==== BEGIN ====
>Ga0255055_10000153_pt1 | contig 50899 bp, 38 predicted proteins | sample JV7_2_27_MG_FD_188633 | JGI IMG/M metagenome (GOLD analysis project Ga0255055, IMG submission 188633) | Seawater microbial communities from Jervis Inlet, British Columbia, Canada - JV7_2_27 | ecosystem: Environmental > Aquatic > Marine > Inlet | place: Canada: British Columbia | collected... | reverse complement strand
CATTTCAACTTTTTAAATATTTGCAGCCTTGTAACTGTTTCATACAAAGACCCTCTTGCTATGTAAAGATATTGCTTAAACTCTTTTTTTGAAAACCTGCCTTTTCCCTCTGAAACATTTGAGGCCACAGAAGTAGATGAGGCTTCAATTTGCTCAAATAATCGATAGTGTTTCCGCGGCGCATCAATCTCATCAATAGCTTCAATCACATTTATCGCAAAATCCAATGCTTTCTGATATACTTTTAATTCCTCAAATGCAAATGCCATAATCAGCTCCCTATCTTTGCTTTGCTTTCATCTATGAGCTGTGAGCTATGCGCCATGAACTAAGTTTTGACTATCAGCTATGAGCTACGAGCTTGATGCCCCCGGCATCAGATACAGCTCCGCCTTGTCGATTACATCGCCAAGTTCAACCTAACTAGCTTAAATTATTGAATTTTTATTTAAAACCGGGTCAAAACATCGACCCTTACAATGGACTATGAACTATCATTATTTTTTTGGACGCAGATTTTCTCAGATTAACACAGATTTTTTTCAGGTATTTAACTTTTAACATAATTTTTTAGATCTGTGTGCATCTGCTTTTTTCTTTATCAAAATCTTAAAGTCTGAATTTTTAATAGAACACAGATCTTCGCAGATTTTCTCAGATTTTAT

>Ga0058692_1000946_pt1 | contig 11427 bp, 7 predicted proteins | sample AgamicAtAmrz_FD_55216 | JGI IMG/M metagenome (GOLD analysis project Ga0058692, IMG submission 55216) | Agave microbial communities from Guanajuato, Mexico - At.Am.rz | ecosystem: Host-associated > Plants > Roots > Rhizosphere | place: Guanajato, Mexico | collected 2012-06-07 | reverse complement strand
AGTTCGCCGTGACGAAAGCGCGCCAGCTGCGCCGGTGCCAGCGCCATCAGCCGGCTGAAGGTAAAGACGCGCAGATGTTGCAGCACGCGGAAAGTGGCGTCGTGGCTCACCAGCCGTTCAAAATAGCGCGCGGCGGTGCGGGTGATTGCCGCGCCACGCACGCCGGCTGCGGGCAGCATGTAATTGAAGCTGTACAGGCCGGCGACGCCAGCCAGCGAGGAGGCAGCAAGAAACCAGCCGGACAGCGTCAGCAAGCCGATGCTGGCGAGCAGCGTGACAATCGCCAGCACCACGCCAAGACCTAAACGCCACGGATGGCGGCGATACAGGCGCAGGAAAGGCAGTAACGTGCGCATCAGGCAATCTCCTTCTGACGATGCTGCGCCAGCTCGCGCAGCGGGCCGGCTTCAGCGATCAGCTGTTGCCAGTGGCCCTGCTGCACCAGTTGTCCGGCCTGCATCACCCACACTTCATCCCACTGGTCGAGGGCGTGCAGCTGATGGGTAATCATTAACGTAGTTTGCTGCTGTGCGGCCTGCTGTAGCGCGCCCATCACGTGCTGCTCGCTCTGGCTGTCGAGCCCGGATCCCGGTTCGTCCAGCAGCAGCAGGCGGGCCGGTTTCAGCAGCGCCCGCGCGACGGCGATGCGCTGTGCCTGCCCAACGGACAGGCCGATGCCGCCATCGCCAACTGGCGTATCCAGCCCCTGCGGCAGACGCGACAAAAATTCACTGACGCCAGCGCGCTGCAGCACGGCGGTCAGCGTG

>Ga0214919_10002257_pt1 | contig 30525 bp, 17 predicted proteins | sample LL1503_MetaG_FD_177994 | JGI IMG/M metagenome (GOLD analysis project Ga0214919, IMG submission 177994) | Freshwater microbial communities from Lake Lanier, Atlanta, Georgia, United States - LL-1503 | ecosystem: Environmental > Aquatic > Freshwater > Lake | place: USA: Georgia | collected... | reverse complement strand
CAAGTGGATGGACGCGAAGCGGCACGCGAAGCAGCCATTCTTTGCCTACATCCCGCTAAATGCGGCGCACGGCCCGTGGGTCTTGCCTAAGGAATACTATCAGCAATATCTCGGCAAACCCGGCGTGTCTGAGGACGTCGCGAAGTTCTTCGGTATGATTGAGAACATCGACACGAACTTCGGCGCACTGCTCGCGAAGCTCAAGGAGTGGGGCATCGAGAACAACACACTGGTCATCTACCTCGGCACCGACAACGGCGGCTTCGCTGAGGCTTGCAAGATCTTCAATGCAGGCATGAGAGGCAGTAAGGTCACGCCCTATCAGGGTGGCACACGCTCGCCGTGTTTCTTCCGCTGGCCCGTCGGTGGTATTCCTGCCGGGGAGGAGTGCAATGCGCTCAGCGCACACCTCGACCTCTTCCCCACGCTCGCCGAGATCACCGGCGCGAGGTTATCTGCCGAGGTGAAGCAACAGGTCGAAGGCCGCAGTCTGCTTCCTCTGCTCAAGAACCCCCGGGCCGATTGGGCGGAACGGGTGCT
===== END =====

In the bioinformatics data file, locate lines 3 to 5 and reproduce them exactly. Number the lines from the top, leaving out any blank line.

>Ga0058692_1000946_pt1 | contig 11427 bp, 7 predicted proteins | sample AgamicAtAmrz_FD_55216 | JGI IMG/M metagenome (GOLD analysis project Ga0058692, IMG submission 55216) | Agave microbial communities from Guanajuato, Mexico - At.Am.rz | ecosystem: Host-associated > Plants > Roots > Rhizosphere | place: Guanajato, Mexico | collected 2012-06-07 | reverse complement strand
AGTTCGCCGTGACGAAAGCGCGCCAGCTGCGCCGGTGCCAGCGCCATCAGCCGGCTGAAGGTAAAGACGCGCAGATGTTGCAGCACGCGGAAAGTGGCGTCGTGGCTCACCAGCCGTTCAAAATAGCGCGCGGCGGTGCGGGTGATTGCCGCGCCACGCACGCCGGCTGCGGGCAGCATGTAATTGAAGCTGTACAGGCCGGCGACGCCAGCCAGCGAGGAGGCAGCAAGAAACCAGCCGGACAGCGTCAGCAAGCCGATGCTGGCGAGCAGCGTGACAATCGCCAGCACCACGCCAAGACCTAAACGCCACGGATGGCGGCGATACAGGCGCAGGAAAGGCAGTAACGTGCGCATCAGGCAATCTCCTTCTGACGATGCTGCGCCAGCTCGCGCAGCGGGCCGGCTTCAGCGATCAGCTGTTGCCAGTGGCCCTGCTGCACCAGTTGTCCGGCCTGCATCACCCACACTTCATCCCACTGGTCGAGGGCGTGCAGCTGATGGGTAATCATTAACGTAGTTTGCTGCTGTGCGGCCTGCTGTAGCGCGCCCATCACGTGCTGCTCGCTCTGGCTGTCGAGCCCGGATCCCGGTTCGTCCAGCAGCAGCAGGCGGGCCGGTTTCAGCAGCGCCCGCGCGACGGCGATGCGCTGTGCCTGCCCAACGGACAGGCCGATGCCGCCATCGCCAACTGGCGTATCCAGCCCCTGCGGCAGACGCGACAAAAATTCACTGACGCCAGCGCGCTGCAGCACGGCGGTCAGCGTG

>Ga0214919_10002257_pt1 | contig 30525 bp, 17 predicted proteins | sample LL1503_MetaG_FD_177994 | JGI IMG/M metagenome (GOLD analysis project Ga0214919, IMG submission 177994) | Freshwater microbial communities from Lake Lanier, Atlanta, Georgia, United States - LL-1503 | ecosystem: Environmental > Aquatic > Freshwater > Lake | place: USA: Georgia | collected... | reverse complement strand